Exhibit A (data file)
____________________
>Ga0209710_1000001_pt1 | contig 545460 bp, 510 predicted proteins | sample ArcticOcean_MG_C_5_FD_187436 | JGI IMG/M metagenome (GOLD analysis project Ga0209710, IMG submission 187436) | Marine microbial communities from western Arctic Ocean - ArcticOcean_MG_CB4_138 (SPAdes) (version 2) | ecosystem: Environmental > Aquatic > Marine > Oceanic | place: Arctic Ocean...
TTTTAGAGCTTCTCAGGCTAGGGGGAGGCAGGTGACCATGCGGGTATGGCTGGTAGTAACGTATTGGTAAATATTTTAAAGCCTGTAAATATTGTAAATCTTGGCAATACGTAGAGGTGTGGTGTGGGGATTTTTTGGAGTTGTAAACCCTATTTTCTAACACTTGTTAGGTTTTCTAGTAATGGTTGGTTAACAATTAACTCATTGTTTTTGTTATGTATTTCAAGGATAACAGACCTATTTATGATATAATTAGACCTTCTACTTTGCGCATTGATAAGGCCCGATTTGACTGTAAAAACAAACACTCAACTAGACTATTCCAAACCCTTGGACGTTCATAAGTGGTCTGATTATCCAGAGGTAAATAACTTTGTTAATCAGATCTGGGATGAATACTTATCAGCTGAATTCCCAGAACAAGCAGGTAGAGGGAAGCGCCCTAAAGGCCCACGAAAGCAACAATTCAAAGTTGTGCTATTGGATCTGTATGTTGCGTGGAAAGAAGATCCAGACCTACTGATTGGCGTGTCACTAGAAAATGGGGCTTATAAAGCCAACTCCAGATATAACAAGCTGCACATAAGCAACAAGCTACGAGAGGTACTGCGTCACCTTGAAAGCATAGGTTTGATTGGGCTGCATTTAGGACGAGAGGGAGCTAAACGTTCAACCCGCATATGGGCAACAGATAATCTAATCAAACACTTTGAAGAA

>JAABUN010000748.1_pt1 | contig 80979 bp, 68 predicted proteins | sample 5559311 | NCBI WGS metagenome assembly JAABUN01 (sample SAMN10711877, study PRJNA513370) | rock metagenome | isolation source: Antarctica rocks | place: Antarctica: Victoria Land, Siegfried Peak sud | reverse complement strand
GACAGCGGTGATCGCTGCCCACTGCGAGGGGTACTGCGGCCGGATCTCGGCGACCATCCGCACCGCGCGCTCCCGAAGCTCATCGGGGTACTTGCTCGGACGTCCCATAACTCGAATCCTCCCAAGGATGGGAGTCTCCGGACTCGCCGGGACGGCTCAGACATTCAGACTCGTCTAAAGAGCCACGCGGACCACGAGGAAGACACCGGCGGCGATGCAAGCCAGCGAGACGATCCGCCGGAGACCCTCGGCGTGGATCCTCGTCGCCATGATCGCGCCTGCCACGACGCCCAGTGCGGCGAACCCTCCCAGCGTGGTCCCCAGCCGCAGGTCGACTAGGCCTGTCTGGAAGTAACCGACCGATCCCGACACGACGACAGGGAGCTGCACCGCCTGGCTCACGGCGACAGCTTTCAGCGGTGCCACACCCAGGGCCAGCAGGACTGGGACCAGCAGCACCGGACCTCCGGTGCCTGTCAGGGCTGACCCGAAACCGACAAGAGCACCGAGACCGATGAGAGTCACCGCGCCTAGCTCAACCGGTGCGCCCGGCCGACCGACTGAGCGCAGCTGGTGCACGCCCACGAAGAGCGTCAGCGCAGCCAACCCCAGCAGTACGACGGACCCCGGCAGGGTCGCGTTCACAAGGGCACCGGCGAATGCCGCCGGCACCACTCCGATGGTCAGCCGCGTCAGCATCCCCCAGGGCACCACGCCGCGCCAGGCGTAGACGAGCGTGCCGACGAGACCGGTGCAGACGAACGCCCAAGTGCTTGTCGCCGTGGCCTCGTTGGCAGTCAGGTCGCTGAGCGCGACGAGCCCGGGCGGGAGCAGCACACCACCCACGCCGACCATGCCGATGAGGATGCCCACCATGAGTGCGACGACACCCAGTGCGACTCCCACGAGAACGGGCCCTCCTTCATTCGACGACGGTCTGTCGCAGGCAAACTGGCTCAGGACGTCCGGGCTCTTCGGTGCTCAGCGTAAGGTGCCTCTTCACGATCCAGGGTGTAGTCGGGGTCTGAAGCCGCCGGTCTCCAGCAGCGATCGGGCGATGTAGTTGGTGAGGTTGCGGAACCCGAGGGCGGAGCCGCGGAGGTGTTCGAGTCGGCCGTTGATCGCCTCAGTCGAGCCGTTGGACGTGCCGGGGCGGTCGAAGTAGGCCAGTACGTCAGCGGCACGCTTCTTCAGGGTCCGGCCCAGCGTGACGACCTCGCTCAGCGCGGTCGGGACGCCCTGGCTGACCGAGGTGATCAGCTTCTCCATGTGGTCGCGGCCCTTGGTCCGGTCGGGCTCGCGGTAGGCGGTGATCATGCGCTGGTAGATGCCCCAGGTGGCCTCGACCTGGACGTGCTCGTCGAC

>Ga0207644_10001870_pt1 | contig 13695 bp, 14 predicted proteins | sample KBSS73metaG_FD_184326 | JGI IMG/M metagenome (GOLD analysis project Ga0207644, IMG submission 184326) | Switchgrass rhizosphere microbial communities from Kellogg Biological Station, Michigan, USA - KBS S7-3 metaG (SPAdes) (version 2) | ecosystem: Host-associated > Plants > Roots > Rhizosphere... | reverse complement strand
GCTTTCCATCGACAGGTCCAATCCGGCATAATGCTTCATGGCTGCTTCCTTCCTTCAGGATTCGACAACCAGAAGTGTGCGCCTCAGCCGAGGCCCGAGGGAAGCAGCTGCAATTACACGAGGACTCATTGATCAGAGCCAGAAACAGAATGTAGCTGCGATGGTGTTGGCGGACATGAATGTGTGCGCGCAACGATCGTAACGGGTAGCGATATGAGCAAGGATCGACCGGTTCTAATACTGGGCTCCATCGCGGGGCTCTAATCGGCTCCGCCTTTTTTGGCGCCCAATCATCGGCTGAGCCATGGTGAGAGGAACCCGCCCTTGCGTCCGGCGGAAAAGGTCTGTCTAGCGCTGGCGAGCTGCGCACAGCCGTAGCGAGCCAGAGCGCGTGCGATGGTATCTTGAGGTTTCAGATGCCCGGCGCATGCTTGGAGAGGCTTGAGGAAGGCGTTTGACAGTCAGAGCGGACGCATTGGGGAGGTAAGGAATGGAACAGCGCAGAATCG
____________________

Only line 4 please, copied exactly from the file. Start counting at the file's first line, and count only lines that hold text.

GACAGCGGTGATCGCTGCCCACTGCGAGGGGTACTGCGGCCGGATCTCGGCGACCATCCGCACCGCGCGCTCCCGAAGCTCATCGGGGTACTTGCTCGGACGTCCCATAACTCGAATCCTCCCAAGGATGGGAGTCTCCGGACTCGCCGGGACGGCTCAGACATTCAGACTCGTCTAAAGAGCCACGCGGACCACGAGGAAGACACCGGCGGCGATGCAAGCCAGCGAGACGATCCGCCGGAGACCCTCGGCGTGGATCCTCGTCGCCATGATCGCGCCTGCCACGACGCCCAGTGCGGCGAACCCTCCCAGCGTGGTCCCCAGCCGCAGGTCGACTAGGCCTGTCTGGAAGTAACCGACCGATCCCGACACGACGACAGGGAGCTGCACCGCCTGGCTCACGGCGACAGCTTTCAGCGGTGCCACACCCAGGGCCAGCAGGACTGGGACCAGCAGCACCGGACCTCCGGTGCCTGTCAGGGCTGACCCGAAACCGACAAGAGCACCGAGACCGATGAGAGTCACCGCGCCTAGCTCAACCGGTGCGCCCGGCCGACCGACTGAGCGCAGCTGGTGCACGCCCACGAAGAGCGTCAGCGCAGCCAACCCCAGCAGTACGACGGACCCCGGCAGGGTCGCGTTCACAAGGGCACCGGCGAATGCCGCCGGCACCACTCCGATGGTCAGCCGCGTCAGCATCCCCCAGGGCACCACGCCGCGCCAGGCGTAGACGAGCGTGCCGACGAGACCGGTGCAGACGAACGCCCAAGTGCTTGTCGCCGTGGCCTCGTTGGCAGTCAGGTCGCTGAGCGCGACGAGCCCGGGCGGGAGCAGCACACCACCCACGCCGACCATGCCGATGAGGATGCCCACCATGAGTGCGACGACACCCAGTGCGACTCCCACGAGAACGGGCCCTCCTTCATTCGACGACGGTCTGTCGCAGGCAAACTGGCTCAGGACGTCCGGGCTCTTCGGTGCTCAGCGTAAGGTGCCTCTTCACGATCCAGGGTGTAGTCGGGGTCTGAAGCCGCCGGTCTCCAGCAGCGATCGGGCGATGTAGTTGGTGAGGTTGCGGAACCCGAGGGCGGAGCCGCGGAGGTGTTCGAGTCGGCCGTTGATCGCCTCAGTCGAGCCGTTGGACGTGCCGGGGCGGTCGAAGTAGGCCAGTACGTCAGCGGCACGCTTCTTCAGGGTCCGGCCCAGCGTGACGACCTCGCTCAGCGCGGTCGGGACGCCCTGGCTGACCGAGGTGATCAGCTTCTCCATGTGGTCGCGGCCCTTGGTCCGGTCGGGCTCGCGGTAGGCGGTGATCATGCGCTGGTAGATGCCCCAGGTGGCCTCGACCTGGACGTGCTCGTCGAC